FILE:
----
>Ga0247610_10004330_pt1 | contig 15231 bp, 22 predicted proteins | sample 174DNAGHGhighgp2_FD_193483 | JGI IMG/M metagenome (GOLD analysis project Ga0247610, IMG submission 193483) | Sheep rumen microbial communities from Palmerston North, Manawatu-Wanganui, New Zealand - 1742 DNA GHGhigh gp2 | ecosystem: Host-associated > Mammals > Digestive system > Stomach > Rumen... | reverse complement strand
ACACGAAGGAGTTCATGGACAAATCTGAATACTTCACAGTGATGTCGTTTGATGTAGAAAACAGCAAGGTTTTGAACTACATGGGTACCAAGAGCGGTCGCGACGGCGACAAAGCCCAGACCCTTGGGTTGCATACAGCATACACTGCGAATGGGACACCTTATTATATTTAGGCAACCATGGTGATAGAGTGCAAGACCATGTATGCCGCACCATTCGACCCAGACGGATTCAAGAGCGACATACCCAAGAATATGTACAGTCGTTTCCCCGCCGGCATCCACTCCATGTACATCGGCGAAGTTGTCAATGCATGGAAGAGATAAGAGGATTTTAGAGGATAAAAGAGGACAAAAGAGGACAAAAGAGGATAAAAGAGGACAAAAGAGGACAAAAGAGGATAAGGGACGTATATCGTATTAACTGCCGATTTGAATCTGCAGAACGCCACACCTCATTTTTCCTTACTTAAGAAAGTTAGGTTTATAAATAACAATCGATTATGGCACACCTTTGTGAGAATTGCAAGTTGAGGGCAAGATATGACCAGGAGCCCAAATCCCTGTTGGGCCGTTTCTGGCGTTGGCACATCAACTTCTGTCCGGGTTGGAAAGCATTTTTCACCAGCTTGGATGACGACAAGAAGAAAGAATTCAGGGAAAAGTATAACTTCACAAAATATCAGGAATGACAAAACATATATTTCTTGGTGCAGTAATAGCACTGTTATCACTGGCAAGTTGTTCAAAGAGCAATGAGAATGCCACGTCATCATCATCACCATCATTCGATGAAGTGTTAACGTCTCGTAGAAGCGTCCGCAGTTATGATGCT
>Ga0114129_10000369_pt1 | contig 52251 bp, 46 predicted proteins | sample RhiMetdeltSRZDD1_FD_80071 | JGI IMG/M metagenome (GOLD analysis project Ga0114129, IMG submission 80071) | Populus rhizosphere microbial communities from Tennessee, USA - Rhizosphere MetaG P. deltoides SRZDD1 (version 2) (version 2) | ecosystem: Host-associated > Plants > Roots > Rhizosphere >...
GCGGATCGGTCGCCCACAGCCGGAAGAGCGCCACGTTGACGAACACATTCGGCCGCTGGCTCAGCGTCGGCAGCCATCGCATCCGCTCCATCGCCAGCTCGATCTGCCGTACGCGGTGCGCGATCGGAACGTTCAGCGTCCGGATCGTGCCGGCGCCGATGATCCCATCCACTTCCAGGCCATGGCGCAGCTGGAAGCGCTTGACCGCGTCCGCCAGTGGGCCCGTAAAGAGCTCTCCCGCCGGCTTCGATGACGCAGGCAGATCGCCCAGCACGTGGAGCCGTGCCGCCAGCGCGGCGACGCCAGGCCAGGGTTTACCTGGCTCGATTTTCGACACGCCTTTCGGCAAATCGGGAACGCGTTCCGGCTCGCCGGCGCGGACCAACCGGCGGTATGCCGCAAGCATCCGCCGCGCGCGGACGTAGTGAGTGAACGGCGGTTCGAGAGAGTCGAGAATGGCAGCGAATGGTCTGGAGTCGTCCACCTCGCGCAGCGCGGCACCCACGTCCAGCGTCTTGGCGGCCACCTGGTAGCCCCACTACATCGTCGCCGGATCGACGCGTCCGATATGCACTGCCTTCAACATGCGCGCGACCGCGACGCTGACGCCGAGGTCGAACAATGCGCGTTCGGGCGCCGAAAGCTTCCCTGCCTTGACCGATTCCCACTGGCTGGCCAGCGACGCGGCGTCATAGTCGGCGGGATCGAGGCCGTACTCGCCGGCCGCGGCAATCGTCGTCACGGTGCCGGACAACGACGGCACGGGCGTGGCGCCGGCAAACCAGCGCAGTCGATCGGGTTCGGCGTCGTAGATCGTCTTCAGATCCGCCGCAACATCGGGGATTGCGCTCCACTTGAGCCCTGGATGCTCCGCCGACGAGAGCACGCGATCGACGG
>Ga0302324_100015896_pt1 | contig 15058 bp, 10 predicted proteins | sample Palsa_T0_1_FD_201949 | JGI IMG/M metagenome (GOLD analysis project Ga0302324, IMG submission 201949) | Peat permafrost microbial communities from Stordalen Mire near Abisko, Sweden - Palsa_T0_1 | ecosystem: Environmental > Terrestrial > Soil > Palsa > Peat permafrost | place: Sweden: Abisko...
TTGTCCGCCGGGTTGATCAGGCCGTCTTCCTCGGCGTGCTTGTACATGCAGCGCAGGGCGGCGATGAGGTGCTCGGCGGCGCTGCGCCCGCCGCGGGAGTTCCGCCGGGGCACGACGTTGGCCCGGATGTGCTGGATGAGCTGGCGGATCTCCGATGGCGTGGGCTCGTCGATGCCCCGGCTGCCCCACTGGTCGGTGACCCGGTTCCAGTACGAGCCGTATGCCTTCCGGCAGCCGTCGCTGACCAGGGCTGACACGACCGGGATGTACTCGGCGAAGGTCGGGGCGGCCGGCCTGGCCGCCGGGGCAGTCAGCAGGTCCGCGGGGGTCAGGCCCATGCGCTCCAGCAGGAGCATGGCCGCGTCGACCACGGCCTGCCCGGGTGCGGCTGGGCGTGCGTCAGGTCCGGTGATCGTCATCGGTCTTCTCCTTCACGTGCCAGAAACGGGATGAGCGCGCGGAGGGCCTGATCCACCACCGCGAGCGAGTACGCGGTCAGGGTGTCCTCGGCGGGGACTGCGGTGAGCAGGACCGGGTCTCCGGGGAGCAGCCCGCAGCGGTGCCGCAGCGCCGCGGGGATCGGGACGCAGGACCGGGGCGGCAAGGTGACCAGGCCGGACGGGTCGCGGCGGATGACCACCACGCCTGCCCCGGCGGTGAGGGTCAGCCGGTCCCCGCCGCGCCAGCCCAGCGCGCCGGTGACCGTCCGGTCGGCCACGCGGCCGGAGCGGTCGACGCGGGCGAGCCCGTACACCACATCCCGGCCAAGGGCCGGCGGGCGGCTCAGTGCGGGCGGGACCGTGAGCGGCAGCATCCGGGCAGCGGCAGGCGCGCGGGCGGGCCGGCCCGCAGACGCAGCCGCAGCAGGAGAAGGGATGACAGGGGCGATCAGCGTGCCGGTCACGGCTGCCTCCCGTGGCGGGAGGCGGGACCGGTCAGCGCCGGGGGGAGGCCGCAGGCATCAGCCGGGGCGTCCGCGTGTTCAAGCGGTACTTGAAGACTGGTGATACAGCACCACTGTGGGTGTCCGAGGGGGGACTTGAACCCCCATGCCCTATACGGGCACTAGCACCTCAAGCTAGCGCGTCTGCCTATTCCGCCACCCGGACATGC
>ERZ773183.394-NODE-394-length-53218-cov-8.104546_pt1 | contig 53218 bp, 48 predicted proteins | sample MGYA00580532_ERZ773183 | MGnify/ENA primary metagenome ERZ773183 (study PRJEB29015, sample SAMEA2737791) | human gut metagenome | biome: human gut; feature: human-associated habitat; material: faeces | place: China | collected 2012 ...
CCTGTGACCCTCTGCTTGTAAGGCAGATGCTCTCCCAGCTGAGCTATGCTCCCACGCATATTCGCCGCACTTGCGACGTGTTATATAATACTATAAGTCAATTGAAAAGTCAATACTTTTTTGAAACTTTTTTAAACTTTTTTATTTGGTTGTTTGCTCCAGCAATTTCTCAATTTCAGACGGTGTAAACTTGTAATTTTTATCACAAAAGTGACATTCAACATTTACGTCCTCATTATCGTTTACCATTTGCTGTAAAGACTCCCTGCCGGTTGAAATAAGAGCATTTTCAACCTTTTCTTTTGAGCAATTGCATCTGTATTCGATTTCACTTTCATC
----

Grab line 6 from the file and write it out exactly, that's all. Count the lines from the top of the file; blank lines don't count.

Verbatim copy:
TTGTCCGCCGGGTTGATCAGGCCGTCTTCCTCGGCGTGCTTGTACATGCAGCGCAGGGCGGCGATGAGGTGCTCGGCGGCGCTGCGCCCGCCGCGGGAGTTCCGCCGGGGCACGACGTTGGCCCGGATGTGCTGGATGAGCTGGCGGATCTCCGATGGCGTGGGCTCGTCGATGCCCCGGCTGCCCCACTGGTCGGTGACCCGGTTCCAGTACGAGCCGTATGCCTTCCGGCAGCCGTCGCTGACCAGGGCTGACACGACCGGGATGTACTCGGCGAAGGTCGGGGCGGCCGGCCTGGCCGCCGGGGCAGTCAGCAGGTCCGCGGGGGTCAGGCCCATGCGCTCCAGCAGGAGCATGGCCGCGTCGACCACGGCCTGCCCGGGTGCGGCTGGGCGTGCGTCAGGTCCGGTGATCGTCATCGGTCTTCTCCTTCACGTGCCAGAAACGGGATGAGCGCGCGGAGGGCCTGATCCACCACCGCGAGCGAGTACGCGGTCAGGGTGTCCTCGGCGGGGACTGCGGTGAGCAGGACCGGGTCTCCGGGGAGCAGCCCGCAGCGGTGCCGCAGCGCCGCGGGGATCGGGACGCAGGACCGGGGCGGCAAGGTGACCAGGCCGGACGGGTCGCGGCGGATGACCACCACGCCTGCCCCGGCGGTGAGGGTCAGCCGGTCCCCGCCGCGCCAGCCCAGCGCGCCGGTGACCGTCCGGTCGGCCACGCGGCCGGAGCGGTCGACGCGGGCGAGCCCGTACACCACATCCCGGCCAAGGGCCGGCGGGCGGCTCAGTGCGGGCGGGACCGTGAGCGGCAGCATCCGGGCAGCGGCAGGCGCGCGGGCGGGCCGGCCCGCAGACGCAGCCGCAGCAGGAGAAGGGATGACAGGGGCGATCAGCGTGCCGGTCACGGCTGCCTCCCGTGGCGGGAGGCGGGACCGGTCAGCGCCGGGGGGAGGCCGCAGGCATCAGCCGGGGCGTCCGCGTGTTCAAGCGGTACTTGAAGACTGGTGATACAGCACCACTGTGGGTGTCCGAGGGGGGACTTGAACCCCCATGCCCTATACGGGCACTAGCACCTCAAGCTAGCGCGTCTGCCTATTCCGCCACCCGGACATGC